Review: The Dead in Their Vaulted Arches by Alan Bradley

Dead in their valted archesOkay, so I know this is book 6 in a series, but alas, it’s where I started. I know I need to go back and read the earlier books in this series. Regardless of all of that, there is no doubt that Flavia is a delightful character! So lovely! Spunky! Quirky! Clever! I adored her! Are you looking for a new mystery series? Well look no further! She’s only 11, but this is a book that can entertain you no matter how young at heart you are! This is the type of book that will appeal to a vast audience. Teens, as well as adults of all ages. I imagine my grandmother would have loved Flavia. I think my 16 year old daughter would love Flavia…and yes, I love Flavia too!

In this novel we have Flavia finally reunited with a mother she no longer remembers. We have plenty of opportunities to see just how clever and industrious little Flavia is. There’s lots of interactions with family members to keep you entertained. And lest we forget…there is a mystery that Flavia is determined to solve.

Once again, I am reminded just how many great series of books are out there and I can’t help but wishing there were more hours in each day to read. This type of book just goes to prove that there are tons of great books out there that are clean wholesome fun….but more than that, they are entertaining as well!

I can’t wait to see where Bradley takes this series…there are definitely big changes in store for Flavia and her family after this book….

Until next time….

Urania xx

Review reading copy provided by NetGalley

Buy it now The Dead in Their Vaulted Arches by Alan Bradley

Review: Cop Town by Karin Slaughter

15251769_201403042048I love Karin Slaughter. She’s one of those authors whose new releases I always look forward to. Her Grant County series and Will Trent series exemplify crime writing at its finest. So it was with great anticipation that I began her latest novel, Cop Town.

The year is 1974. The place, Atlanta. The story revolves around two female police officers. There’s Maggie Lawson who’s been on the force for a few years and comes from a family of officers. Then there’s Kate Murphy, a rookie fresh out of training. Kate’s not prepared for the outright hostility aimed at females on the force, while Maggie has grown used to it. There’s unrest from every imaginable angle. Racism, sexism, religious bigotry are all at work. The “good ole boy” network is alive and well in Atlanta. Amidst all this turmoil a new danger lurks. Someone is killing Atlanta’s finest, execution style. When Maggie’s brother, Jimmy, almost becomes a victim, the danger hits too close to home.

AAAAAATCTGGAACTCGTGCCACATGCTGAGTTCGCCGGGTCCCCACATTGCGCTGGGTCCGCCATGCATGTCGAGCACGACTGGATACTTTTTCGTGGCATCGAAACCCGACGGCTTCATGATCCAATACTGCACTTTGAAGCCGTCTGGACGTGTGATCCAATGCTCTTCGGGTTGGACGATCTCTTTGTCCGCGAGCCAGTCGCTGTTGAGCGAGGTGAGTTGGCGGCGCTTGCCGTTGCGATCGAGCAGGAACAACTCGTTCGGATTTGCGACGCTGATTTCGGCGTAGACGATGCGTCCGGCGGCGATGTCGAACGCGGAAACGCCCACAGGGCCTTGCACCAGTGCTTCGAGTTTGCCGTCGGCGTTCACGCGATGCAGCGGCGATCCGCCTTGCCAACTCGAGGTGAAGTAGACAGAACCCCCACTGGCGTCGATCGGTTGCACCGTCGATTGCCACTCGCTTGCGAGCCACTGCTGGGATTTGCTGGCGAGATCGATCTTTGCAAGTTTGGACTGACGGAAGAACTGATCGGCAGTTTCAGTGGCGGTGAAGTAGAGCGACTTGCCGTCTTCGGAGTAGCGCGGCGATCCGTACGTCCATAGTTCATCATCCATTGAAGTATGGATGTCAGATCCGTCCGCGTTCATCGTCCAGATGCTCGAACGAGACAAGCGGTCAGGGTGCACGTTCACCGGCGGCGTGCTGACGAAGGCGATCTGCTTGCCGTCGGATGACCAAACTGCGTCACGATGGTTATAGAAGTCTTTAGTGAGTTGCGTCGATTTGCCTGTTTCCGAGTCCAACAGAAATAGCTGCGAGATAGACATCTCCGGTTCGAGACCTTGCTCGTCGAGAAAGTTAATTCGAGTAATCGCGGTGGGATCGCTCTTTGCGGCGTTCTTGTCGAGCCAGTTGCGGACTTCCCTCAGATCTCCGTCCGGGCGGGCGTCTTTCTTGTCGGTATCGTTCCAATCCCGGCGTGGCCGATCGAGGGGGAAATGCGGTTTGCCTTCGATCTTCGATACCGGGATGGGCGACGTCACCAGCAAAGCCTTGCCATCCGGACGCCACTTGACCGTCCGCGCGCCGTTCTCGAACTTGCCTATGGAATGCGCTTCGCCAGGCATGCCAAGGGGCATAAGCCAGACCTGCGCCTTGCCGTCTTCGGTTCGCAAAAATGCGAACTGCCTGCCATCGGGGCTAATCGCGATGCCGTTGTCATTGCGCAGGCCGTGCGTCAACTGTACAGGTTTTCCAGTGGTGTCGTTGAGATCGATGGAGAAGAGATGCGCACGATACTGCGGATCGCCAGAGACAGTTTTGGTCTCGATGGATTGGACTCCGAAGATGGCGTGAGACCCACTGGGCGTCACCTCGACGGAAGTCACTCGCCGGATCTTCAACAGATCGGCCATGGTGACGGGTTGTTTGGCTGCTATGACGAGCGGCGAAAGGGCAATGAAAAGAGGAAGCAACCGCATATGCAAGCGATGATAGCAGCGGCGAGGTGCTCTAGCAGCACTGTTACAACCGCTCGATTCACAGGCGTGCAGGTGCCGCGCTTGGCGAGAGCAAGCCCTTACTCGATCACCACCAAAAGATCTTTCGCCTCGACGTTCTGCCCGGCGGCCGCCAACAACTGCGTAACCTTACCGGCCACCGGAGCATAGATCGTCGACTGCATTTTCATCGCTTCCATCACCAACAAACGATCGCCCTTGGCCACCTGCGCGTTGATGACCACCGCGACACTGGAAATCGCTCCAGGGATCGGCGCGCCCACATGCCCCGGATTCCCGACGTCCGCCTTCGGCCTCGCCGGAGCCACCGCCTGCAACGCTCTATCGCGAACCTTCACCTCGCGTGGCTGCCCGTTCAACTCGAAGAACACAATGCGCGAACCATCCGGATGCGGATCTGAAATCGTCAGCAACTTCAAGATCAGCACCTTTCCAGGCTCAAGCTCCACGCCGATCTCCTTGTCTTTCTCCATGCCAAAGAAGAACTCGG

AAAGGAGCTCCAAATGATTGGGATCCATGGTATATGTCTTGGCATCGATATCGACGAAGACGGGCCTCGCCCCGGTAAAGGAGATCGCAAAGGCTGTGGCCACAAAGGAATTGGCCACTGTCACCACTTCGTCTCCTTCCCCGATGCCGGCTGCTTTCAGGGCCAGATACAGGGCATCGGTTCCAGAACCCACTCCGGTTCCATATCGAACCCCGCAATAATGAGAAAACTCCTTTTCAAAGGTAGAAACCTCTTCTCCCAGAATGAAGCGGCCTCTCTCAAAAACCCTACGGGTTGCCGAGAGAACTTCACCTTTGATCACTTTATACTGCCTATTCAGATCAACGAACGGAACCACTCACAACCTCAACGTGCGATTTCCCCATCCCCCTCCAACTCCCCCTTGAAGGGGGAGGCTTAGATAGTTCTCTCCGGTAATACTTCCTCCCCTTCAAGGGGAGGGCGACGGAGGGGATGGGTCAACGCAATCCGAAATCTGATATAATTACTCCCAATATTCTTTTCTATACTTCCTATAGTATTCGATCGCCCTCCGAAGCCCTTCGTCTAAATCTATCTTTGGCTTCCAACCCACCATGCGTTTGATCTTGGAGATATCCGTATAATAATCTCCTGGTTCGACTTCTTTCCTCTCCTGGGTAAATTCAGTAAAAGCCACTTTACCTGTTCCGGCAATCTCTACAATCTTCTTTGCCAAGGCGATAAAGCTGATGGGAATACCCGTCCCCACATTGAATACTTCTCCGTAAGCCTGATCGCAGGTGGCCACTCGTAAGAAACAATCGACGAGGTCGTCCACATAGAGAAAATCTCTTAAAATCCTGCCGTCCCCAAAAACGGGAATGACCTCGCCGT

Although the mystery/crime part of this book was good, it’s the character development and attention to detail that really carried the story for me. The author creates such a vivid, bleak picture of Atlanta during this time period, an era when civil rights and women’s rights were still freshly recognized. It’s hard for us to believe that these conditions ever existed but rationally we know it to be true. The characters are complex and go much deeper than first impressions imply. With the hand of an outstanding author, even some of the most unlikeable characters somehow redeem themselves by the end of the story.

Was this as good as Slaughter’s other books for me? No, but Will Trent and the gang set the bar exceptionally high. Still, it’s a good solid story with enough suspense to pull you in from the first couple of pages. I would love to see this one become the first in a new series.


Buy It Now: Cop Town: A Novel